Structural contributions to multidrug recognition in the multidrug resistance (MDR) gene regulator, BmrR

Department of Biophysics and Biophysical Chemistry, Johns Hopkins School of Medicine, Baltimore, MD 21205, USA.
Proceedings of the National Academy of Sciences (Impact Factor: 9.67). 06/2011; 108(27):11046-51. DOI: 10.1073/pnas.1104850108
Source: PubMed


Current views of multidrug (MD) recognition focus on large drug-binding cavities with flexible elements. However, MD recognition in BmrR is supported by a small, rigid drug-binding pocket. Here, a detailed description of MD binding by the noncanonical BmrR protein is offered through the combined use of X-ray and solution studies. Low shape complementarity, suboptimal packing, and efficient burial of a diverse set of ligands is facilitated by an aromatic docking platform formed by a set of conformationally fixed aromatic residues, hydrophobic pincer pair that locks the different drug structures on the adaptable platform surface, and a trio of acidic residues that enables cation selectivity without much regard to ligand structure. Within the binding pocket is a set of BmrR-derived H-bonding donor and acceptors that solvate a wide range of ligand polar substituent arrangements in a manner analogous to aqueous solvent. Energetic analyses of MD binding by BmrR are consistent with structural data. A common binding orientation for the different BmrR ligands is in line with promiscuous allosteric regulation.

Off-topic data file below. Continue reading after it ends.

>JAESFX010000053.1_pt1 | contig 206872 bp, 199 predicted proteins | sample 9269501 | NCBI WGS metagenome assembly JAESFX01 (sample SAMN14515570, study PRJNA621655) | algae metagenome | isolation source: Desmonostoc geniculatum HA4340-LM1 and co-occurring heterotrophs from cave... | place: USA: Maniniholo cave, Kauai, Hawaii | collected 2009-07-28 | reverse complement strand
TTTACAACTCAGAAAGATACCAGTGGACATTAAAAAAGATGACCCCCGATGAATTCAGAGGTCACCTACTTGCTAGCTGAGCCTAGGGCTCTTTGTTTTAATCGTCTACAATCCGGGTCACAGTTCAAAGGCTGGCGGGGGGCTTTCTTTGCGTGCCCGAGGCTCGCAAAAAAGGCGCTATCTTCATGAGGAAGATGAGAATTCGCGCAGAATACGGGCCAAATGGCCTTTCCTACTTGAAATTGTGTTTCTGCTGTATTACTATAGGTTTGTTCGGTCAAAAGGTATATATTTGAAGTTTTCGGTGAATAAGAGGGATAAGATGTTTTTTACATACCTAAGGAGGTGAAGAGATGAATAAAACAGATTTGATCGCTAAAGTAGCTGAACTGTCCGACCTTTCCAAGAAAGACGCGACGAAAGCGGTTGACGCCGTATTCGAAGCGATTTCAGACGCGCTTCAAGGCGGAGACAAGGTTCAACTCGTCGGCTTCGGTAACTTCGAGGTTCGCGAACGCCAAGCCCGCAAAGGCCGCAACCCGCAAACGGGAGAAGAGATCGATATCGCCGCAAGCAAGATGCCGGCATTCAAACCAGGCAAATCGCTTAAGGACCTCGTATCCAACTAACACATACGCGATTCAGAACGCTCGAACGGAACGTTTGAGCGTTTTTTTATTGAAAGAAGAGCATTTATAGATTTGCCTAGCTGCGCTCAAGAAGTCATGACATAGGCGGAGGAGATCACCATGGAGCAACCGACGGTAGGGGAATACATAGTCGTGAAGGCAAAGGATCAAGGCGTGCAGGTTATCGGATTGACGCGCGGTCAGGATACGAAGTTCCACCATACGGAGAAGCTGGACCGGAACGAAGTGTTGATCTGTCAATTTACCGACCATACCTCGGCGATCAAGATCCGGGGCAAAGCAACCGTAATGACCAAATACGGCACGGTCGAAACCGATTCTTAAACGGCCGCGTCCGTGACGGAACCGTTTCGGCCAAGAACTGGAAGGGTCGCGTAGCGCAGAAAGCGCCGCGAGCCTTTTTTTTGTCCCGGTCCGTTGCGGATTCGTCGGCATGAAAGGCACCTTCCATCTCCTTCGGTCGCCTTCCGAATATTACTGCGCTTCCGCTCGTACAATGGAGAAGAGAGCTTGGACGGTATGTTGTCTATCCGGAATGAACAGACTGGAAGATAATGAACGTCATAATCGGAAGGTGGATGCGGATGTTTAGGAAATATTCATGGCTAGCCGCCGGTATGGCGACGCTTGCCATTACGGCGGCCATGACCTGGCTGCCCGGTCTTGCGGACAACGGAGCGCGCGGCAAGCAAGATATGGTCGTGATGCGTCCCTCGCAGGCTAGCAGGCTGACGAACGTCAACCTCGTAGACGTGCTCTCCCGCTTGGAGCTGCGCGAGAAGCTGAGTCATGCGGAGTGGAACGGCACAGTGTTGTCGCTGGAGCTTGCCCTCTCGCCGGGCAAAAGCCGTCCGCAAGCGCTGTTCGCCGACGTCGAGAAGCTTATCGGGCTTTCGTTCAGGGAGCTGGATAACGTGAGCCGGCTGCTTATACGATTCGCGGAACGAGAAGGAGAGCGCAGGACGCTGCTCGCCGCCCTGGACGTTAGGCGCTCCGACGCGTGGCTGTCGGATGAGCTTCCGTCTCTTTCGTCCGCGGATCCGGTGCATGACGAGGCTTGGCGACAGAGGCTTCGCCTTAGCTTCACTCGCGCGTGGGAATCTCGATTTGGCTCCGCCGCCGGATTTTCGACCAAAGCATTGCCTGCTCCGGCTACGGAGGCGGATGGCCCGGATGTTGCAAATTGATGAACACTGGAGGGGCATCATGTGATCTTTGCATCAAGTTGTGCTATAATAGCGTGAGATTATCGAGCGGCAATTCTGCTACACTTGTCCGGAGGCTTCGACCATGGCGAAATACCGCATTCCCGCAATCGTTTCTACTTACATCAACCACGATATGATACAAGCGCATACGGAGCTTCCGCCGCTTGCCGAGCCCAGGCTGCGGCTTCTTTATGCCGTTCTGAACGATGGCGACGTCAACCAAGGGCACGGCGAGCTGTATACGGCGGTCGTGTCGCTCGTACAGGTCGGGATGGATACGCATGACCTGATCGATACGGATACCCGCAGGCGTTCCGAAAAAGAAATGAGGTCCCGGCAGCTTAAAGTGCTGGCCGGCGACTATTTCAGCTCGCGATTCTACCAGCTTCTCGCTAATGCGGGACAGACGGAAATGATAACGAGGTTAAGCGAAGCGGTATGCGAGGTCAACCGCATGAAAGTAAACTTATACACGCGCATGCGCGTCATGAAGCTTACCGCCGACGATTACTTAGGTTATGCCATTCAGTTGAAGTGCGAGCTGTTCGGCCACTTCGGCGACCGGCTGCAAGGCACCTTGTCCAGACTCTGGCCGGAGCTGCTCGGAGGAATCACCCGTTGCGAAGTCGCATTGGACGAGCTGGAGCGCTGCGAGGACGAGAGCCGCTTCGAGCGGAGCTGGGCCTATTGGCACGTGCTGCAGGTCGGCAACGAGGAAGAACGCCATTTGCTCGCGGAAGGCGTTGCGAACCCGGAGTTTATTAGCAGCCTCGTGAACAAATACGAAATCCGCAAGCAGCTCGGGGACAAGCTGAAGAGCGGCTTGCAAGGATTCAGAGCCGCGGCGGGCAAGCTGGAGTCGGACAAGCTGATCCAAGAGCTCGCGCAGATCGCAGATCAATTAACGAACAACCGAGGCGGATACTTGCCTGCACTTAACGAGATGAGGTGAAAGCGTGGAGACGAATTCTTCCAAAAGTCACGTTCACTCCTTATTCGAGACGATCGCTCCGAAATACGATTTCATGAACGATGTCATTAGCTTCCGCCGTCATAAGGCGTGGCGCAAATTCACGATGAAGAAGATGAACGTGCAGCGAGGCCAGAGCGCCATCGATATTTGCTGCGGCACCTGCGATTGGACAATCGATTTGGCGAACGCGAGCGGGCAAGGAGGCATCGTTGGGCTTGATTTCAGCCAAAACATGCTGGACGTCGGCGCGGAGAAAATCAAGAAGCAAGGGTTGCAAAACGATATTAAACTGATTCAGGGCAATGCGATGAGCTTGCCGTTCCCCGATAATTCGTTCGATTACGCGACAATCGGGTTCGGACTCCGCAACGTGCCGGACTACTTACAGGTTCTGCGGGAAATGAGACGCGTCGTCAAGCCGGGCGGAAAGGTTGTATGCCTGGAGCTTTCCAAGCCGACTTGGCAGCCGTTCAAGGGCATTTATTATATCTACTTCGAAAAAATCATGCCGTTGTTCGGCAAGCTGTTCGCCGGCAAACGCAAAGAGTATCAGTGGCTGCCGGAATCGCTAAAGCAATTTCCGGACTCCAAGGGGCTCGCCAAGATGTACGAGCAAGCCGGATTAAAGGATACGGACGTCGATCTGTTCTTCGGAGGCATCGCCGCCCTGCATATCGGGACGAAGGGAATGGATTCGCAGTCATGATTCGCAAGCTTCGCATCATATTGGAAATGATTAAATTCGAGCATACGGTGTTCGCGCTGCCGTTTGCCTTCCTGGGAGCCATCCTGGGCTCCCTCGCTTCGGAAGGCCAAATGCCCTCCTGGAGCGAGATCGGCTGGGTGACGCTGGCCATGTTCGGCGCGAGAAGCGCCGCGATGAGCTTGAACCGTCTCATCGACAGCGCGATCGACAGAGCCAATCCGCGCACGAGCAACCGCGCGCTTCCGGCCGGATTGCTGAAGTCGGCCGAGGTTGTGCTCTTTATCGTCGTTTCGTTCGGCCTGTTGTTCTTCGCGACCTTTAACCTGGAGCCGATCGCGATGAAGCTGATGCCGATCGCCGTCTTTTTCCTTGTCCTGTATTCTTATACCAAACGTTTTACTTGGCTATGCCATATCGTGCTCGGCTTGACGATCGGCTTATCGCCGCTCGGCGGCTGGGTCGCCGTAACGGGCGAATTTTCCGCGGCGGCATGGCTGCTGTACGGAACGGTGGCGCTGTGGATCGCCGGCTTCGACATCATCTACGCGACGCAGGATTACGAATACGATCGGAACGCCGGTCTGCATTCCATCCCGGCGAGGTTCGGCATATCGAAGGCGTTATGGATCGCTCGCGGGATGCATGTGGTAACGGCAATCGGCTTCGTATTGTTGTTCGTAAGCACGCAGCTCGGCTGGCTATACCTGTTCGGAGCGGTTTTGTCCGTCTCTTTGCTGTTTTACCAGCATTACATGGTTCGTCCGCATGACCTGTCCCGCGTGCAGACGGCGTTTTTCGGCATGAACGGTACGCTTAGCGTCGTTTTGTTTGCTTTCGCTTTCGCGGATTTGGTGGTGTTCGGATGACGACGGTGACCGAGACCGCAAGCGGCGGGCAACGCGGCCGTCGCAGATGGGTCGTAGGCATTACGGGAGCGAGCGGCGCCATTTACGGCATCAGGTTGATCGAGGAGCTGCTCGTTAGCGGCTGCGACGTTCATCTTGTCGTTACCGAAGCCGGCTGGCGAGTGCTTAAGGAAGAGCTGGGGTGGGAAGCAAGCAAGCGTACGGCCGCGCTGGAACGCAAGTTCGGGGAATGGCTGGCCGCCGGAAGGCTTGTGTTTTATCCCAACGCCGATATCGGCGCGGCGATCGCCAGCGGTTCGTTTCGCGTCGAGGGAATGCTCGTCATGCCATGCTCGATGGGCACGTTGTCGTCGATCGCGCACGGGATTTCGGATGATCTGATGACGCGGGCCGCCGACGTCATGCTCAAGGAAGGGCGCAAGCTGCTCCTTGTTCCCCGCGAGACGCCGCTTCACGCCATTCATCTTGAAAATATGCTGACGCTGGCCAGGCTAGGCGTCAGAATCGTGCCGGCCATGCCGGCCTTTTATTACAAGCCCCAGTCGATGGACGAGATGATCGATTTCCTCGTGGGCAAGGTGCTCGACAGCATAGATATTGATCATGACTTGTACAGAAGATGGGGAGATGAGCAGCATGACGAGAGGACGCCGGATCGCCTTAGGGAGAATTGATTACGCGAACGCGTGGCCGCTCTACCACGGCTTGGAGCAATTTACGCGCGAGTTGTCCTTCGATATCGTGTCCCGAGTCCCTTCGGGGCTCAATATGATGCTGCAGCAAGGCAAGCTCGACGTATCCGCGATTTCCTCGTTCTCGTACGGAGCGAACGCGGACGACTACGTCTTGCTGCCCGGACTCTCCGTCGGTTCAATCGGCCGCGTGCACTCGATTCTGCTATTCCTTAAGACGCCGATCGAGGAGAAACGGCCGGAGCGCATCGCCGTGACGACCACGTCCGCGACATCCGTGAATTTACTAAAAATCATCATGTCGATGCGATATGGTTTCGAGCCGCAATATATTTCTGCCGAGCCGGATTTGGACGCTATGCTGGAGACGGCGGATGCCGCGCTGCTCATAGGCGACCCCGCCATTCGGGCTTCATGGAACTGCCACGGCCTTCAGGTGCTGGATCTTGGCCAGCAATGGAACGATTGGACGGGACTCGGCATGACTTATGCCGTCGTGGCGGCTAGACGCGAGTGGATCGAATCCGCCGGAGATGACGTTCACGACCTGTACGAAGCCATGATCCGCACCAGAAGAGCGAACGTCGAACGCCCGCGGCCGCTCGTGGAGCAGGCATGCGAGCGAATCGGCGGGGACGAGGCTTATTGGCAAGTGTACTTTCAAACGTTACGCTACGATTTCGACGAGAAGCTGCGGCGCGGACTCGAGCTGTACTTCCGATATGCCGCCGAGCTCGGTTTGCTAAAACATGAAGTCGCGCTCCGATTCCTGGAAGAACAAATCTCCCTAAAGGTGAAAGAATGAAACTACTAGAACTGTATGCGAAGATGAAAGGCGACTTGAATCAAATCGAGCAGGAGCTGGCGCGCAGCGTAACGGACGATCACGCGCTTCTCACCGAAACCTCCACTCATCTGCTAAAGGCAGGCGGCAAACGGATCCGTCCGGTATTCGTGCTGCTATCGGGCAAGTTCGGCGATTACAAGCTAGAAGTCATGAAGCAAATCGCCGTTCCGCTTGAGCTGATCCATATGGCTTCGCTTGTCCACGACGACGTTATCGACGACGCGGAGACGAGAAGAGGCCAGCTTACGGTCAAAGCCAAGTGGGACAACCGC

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    • "Multidrug recognition in this type of small binding pocket has been already conferred in BmrR multidrug-resistant (MDR) transcription factor [11]. In case of BmrR, the same residues of active site interact with different ligand molecules in a highly rigid binding pocket [11]. This is different from the canonical concept of multidrug recognition [12] [13], which postulates a key role of flexibility in placing diverse ligands in a specific site. "
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